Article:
The lower trace of FIG. 2 shows the current at bus 106. The first incoming TWC pulse reaches bus 106 at tB1=660 μs and produces an approximately 218 A positive step change in the line current. The first TWC pulse to be reflected by bus 106 and by fault location 112 reaches bus 106 at tB2=980 μs. The first TWC pulse that is reflected from bus 104 and transmitted through fault location 112 arrives at bus 106 at tB3=1199 μs and produces an approximately 75 A negative step change in the line current.

The third TWC pulse reflected from the fault location 112 reaches bus 106 at tB4=1300 μs and produces an approximately 43 A positive step change in the line current.

The upper trace of FIG. 2 shows the current at bus 104. The first incoming TWC pulse reaches bus 104 at tA1=767 μs, and produces an approximately 206 A positive step change in the line current. The first TWC pulse to be reflected by bus 106 and transmitted through fault location 112 reaches bus 106 at tA2=1090 μs and produces an approximately 88 A negative step change in line current. The second TWC pulse to arrive at bus 104 after being reflected from bus 104 and reflected by the fault location 112 produces an approximately 77 A positive step change in line current and reaches bus 104 at tA3=1300 μS. The second TWC pulse to be reflected by bus 106 and transmitted through fault location 112 reaches bus 106 at tA4=1413 μs and produces an approximately 23 A negative step change in line current.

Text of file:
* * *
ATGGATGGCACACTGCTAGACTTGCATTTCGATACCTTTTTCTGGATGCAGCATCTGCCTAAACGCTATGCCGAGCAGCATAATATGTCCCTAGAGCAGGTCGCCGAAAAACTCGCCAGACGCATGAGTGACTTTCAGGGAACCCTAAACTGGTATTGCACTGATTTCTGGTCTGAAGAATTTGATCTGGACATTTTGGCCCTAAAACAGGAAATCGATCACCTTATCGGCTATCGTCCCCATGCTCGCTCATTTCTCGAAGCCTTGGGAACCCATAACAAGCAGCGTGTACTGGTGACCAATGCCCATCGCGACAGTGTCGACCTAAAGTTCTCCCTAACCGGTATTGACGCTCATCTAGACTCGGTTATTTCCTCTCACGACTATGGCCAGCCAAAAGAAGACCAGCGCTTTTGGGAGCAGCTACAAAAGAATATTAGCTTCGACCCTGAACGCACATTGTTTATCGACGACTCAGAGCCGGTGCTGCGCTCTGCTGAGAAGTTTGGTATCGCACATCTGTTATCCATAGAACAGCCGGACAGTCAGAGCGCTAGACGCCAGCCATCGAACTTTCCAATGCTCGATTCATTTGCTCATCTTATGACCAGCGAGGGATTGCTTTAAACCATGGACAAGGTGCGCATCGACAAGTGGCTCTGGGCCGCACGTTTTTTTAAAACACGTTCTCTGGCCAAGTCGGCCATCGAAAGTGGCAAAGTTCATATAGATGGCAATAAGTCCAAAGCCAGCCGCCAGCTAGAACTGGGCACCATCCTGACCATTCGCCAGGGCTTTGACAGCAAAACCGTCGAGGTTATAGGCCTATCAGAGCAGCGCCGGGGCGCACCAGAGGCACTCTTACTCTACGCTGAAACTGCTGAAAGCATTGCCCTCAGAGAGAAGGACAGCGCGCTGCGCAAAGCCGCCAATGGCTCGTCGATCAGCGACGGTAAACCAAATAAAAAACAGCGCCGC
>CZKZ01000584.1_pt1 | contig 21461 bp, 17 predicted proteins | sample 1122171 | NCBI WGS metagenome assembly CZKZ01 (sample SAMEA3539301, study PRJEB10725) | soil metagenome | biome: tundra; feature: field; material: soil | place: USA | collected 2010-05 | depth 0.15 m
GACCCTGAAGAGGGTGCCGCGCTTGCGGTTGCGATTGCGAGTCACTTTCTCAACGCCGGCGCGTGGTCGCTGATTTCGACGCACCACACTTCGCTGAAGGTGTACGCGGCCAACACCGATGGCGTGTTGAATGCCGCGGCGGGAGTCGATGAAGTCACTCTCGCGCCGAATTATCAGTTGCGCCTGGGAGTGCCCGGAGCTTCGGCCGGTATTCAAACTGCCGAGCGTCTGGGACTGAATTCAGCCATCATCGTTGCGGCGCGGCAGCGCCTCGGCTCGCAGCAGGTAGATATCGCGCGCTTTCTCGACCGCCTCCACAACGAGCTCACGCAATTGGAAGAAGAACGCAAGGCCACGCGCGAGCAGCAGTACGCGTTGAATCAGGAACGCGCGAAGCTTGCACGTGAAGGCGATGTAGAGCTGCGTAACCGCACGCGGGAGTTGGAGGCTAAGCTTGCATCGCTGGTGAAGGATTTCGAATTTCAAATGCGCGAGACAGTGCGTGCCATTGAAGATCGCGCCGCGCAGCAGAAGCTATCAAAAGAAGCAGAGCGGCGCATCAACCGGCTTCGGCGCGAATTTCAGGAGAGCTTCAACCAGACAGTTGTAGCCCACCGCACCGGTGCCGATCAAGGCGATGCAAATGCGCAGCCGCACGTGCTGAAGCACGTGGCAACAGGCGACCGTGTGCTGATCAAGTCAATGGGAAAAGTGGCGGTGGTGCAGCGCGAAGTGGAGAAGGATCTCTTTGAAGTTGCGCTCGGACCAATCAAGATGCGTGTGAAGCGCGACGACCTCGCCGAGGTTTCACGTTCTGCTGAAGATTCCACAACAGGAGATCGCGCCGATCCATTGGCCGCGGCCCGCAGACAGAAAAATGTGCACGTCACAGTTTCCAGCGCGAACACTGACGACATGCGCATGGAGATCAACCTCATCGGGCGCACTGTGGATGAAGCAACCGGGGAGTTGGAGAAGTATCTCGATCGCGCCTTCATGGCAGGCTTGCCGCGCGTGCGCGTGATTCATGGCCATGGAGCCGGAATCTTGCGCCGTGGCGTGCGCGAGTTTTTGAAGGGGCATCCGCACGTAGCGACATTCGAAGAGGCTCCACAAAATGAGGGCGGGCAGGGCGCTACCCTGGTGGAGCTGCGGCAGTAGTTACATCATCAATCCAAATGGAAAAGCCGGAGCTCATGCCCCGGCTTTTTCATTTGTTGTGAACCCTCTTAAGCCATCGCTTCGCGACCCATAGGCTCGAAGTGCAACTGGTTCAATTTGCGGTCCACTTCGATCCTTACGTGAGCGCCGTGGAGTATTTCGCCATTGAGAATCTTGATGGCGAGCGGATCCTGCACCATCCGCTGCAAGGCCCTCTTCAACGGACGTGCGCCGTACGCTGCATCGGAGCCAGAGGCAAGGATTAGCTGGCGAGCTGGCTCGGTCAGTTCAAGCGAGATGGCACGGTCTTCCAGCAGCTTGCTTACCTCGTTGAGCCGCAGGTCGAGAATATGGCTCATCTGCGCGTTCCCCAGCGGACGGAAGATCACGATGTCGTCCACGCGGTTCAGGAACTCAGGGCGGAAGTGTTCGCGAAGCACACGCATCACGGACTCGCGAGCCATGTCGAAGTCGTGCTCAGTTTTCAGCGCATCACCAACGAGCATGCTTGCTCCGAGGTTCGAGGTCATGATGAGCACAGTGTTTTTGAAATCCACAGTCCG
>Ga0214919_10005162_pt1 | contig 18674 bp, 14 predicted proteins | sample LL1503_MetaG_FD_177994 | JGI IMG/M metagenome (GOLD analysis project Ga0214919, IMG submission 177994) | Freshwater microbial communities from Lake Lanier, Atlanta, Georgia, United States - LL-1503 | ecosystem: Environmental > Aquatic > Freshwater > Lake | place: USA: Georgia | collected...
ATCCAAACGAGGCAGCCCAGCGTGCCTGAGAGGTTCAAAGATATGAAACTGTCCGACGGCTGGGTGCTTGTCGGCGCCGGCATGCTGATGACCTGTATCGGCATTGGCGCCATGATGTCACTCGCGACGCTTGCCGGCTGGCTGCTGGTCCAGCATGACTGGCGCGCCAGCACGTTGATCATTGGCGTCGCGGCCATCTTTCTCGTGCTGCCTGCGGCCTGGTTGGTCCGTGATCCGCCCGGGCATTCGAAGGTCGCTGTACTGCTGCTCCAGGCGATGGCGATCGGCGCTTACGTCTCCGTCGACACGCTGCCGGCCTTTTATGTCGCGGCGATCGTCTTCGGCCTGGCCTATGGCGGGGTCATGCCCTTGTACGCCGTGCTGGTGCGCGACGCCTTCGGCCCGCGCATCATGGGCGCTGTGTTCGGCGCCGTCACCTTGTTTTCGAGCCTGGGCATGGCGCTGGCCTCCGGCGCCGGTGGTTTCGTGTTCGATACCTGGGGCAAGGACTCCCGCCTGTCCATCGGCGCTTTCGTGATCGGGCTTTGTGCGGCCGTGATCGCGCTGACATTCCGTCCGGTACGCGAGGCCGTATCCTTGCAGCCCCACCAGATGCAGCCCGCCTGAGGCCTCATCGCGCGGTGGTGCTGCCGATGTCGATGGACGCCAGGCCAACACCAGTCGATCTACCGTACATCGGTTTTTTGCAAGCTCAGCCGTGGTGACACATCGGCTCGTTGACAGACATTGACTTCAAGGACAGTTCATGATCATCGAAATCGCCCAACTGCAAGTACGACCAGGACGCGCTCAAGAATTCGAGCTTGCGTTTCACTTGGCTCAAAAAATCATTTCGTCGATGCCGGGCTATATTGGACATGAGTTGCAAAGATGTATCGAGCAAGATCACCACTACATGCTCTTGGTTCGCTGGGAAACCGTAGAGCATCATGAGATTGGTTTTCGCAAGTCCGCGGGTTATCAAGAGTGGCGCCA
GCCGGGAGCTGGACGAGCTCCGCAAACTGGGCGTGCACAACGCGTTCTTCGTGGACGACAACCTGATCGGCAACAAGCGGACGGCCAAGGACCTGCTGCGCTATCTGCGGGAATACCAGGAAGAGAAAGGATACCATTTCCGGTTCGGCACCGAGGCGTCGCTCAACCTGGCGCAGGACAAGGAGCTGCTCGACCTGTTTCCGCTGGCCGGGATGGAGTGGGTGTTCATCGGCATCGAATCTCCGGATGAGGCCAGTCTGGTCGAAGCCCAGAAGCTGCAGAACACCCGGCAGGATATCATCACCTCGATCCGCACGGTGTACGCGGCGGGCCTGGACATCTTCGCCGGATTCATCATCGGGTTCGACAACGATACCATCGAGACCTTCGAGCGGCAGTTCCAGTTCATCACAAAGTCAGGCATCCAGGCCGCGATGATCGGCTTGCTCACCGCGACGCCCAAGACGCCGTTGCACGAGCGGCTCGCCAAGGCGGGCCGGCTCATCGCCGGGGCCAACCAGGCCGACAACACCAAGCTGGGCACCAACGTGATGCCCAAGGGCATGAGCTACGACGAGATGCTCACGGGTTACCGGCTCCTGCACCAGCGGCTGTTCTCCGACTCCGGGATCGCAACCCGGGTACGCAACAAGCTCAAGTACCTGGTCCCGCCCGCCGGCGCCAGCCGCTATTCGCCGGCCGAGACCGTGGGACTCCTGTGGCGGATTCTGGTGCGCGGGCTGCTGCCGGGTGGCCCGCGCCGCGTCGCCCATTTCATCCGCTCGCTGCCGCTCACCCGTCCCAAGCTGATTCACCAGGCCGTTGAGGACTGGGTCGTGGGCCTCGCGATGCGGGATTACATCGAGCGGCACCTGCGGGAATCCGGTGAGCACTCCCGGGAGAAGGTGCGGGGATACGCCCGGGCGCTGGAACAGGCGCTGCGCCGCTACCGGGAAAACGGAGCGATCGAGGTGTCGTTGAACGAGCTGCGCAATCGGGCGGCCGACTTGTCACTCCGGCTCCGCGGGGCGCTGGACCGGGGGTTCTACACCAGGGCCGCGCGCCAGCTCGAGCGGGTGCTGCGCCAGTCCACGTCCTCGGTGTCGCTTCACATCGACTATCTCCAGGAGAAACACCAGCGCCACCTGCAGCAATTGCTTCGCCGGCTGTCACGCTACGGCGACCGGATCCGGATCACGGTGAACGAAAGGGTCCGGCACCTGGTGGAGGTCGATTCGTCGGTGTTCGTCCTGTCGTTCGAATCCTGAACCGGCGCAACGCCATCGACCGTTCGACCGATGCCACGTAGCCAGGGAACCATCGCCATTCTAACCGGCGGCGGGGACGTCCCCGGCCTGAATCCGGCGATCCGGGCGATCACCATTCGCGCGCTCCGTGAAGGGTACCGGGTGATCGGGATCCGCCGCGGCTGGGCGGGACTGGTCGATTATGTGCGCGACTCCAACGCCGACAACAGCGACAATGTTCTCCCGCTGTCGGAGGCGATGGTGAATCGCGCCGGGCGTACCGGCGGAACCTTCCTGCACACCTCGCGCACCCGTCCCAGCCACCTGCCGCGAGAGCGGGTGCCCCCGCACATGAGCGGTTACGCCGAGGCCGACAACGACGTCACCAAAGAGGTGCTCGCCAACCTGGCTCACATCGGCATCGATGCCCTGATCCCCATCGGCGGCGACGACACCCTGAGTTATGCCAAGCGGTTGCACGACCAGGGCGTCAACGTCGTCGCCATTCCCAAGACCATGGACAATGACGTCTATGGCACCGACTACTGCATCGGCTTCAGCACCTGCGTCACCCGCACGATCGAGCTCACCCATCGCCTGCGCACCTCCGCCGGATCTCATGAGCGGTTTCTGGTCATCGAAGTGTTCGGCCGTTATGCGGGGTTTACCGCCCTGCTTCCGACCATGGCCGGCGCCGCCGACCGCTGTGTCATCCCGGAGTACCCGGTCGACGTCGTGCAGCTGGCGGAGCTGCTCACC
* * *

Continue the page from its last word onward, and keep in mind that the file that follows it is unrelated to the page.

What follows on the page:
The fault location 112 on the line 102 can be determined by measuring the time difference between the time at which the initial pulse is received at bus 104 and the time at which the second pulse, which is reflected from the bus 104 and then from the fault, is received at bus 104. The distance, D, from the bus 104 to the fault location 112 is given by:

D = c TW × ( t A 3 - t A 1 ) 2 . ( 6 )

In the similar way, the fault location 112 on the line 102 can be determined by measuring the time difference between the time at which the initial pulse is received at bus 106 and the time at which the second pulse, which is reflected from the bus 106 and then from the fault, is received at bus 106. The distance, D, from the bus 106 to the fault location 112 is given by:

D = c TW × ( t B 2 - t B 1 ) 2 . ( 7 )